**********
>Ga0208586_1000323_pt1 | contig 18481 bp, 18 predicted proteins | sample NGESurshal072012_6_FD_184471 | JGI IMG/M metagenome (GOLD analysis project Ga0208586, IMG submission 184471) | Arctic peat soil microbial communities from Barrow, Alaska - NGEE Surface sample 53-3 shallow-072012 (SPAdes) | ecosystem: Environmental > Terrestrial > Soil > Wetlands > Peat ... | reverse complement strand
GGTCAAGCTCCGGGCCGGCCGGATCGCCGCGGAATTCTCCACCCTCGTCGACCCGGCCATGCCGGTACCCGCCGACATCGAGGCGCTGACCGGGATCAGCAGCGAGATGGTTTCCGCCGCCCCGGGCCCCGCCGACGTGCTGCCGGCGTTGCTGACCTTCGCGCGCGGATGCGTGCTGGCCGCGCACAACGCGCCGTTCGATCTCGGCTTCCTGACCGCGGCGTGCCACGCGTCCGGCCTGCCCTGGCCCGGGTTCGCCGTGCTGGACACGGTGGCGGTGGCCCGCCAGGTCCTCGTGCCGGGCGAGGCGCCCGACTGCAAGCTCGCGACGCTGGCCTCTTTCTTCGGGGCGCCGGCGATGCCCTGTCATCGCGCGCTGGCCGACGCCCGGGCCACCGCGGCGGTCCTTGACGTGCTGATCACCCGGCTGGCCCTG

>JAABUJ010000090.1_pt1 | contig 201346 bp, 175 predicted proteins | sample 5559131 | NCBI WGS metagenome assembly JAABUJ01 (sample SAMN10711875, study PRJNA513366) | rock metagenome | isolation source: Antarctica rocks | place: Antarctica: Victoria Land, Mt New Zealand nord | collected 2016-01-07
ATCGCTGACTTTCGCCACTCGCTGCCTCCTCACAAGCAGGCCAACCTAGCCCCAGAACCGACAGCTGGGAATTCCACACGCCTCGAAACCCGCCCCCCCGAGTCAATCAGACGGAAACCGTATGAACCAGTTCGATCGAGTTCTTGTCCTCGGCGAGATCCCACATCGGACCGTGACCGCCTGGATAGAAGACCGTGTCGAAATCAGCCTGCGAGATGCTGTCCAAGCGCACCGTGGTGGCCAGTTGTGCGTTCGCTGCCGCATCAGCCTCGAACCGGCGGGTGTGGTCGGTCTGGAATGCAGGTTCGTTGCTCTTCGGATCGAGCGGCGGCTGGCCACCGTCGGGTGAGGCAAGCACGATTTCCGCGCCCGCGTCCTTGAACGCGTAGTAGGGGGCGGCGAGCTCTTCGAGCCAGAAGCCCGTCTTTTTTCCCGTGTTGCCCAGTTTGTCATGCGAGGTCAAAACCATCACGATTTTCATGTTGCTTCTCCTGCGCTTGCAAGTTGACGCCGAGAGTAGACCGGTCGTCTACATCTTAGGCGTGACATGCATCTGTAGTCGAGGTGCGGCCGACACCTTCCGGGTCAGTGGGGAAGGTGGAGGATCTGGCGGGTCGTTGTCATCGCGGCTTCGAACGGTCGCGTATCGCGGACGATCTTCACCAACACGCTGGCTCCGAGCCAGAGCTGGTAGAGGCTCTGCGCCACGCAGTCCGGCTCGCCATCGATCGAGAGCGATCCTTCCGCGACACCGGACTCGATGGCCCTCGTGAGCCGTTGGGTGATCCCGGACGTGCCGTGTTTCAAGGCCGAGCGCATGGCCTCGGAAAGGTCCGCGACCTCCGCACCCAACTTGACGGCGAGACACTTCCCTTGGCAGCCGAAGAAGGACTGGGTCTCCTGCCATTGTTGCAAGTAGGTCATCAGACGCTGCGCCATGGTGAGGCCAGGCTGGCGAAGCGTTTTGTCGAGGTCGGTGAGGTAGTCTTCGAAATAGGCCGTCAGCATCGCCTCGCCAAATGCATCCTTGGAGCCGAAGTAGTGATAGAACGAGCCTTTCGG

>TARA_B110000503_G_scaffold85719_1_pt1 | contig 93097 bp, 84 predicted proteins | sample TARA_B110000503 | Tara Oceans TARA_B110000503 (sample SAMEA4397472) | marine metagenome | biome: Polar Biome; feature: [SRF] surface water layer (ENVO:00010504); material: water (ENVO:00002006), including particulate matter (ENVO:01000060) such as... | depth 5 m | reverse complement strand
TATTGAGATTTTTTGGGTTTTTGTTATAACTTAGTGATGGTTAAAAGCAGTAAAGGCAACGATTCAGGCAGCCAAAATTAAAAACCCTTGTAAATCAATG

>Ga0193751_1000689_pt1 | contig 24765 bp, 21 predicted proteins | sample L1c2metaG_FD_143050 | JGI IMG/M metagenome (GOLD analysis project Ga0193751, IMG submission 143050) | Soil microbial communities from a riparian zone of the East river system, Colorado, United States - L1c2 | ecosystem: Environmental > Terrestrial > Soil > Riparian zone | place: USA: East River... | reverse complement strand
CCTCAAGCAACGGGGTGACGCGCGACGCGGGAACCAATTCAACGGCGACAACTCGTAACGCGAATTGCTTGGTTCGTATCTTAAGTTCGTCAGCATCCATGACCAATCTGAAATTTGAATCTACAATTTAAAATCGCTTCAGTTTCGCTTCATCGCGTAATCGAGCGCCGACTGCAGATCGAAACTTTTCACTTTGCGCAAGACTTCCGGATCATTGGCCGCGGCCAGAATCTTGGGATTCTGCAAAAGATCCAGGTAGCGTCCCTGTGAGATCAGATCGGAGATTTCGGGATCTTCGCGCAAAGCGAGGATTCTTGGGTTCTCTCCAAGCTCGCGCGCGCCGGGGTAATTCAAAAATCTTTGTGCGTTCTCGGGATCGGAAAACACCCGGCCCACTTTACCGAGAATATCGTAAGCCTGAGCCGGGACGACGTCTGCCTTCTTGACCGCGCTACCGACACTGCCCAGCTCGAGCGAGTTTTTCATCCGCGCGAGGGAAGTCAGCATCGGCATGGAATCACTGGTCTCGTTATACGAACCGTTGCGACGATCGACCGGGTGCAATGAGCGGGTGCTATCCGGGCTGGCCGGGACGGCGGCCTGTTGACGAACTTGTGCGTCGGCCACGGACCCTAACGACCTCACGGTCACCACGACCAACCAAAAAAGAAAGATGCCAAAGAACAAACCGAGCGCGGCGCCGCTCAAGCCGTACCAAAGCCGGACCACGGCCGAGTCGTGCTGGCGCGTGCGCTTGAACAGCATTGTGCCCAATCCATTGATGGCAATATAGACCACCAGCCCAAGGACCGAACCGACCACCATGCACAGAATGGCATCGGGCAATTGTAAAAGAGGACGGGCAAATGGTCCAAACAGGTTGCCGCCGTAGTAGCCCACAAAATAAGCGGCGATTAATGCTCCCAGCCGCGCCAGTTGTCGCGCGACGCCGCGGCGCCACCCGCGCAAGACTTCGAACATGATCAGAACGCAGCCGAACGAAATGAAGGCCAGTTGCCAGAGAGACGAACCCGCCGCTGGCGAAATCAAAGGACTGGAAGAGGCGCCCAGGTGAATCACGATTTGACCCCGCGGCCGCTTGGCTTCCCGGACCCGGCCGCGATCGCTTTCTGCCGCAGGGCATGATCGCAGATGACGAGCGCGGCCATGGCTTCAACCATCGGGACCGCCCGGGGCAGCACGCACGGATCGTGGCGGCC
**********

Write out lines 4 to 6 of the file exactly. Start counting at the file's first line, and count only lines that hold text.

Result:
ATCGCTGACTTTCGCCACTCGCTGCCTCCTCACAAGCAGGCCAACCTAGCCCCAGAACCGACAGCTGGGAATTCCACACGCCTCGAAACCCGCCCCCCCGAGTCAATCAGACGGAAACCGTATGAACCAGTTCGATCGAGTTCTTGTCCTCGGCGAGATCCCACATCGGACCGTGACCGCCTGGATAGAAGACCGTGTCGAAATCAGCCTGCGAGATGCTGTCCAAGCGCACCGTGGTGGCCAGTTGTGCGTTCGCTGCCGCATCAGCCTCGAACCGGCGGGTGTGGTCGGTCTGGAATGCAGGTTCGTTGCTCTTCGGATCGAGCGGCGGCTGGCCACCGTCGGGTGAGGCAAGCACGATTTCCGCGCCCGCGTCCTTGAACGCGTAGTAGGGGGCGGCGAGCTCTTCGAGCCAGAAGCCCGTCTTTTTTCCCGTGTTGCCCAGTTTGTCATGCGAGGTCAAAACCATCACGATTTTCATGTTGCTTCTCCTGCGCTTGCAAGTTGACGCCGAGAGTAGACCGGTCGTCTACATCTTAGGCGTGACATGCATCTGTAGTCGAGGTGCGGCCGACACCTTCCGGGTCAGTGGGGAAGGTGGAGGATCTGGCGGGTCGTTGTCATCGCGGCTTCGAACGGTCGCGTATCGCGGACGATCTTCACCAACACGCTGGCTCCGAGCCAGAGCTGGTAGAGGCTCTGCGCCACGCAGTCCGGCTCGCCATCGATCGAGAGCGATCCTTCCGCGACACCGGACTCGATGGCCCTCGTGAGCCGTTGGGTGATCCCGGACGTGCCGTGTTTCAAGGCCGAGCGCATGGCCTCGGAAAGGTCCGCGACCTCCGCACCCAACTTGACGGCGAGACACTTCCCTTGGCAGCCGAAGAAGGACTGGGTCTCCTGCCATTGTTGCAAGTAGGTCATCAGACGCTGCGCCATGGTGAGGCCAGGCTGGCGAAGCGTTTTGTCGAGGTCGGTGAGGTAGTCTTCGAAATAGGCCGTCAGCATCGCCTCGCCAAATGCATCCTTGGAGCCGAAGTAGTGATAGAACGAGCCTTTCGG

>TARA_B110000503_G_scaffold85719_1_pt1 | contig 93097 bp, 84 predicted proteins | sample TARA_B110000503 | Tara Oceans TARA_B110000503 (sample SAMEA4397472) | marine metagenome | biome: Polar Biome; feature: [SRF] surface water layer (ENVO:00010504); material: water (ENVO:00002006), including particulate matter (ENVO:01000060) such as... | depth 5 m | reverse complement strand
TATTGAGATTTTTTGGGTTTTTGTTATAACTTAGTGATGGTTAAAAGCAGTAAAGGCAACGATTCAGGCAGCCAAAATTAAAAACCCTTGTAAATCAATG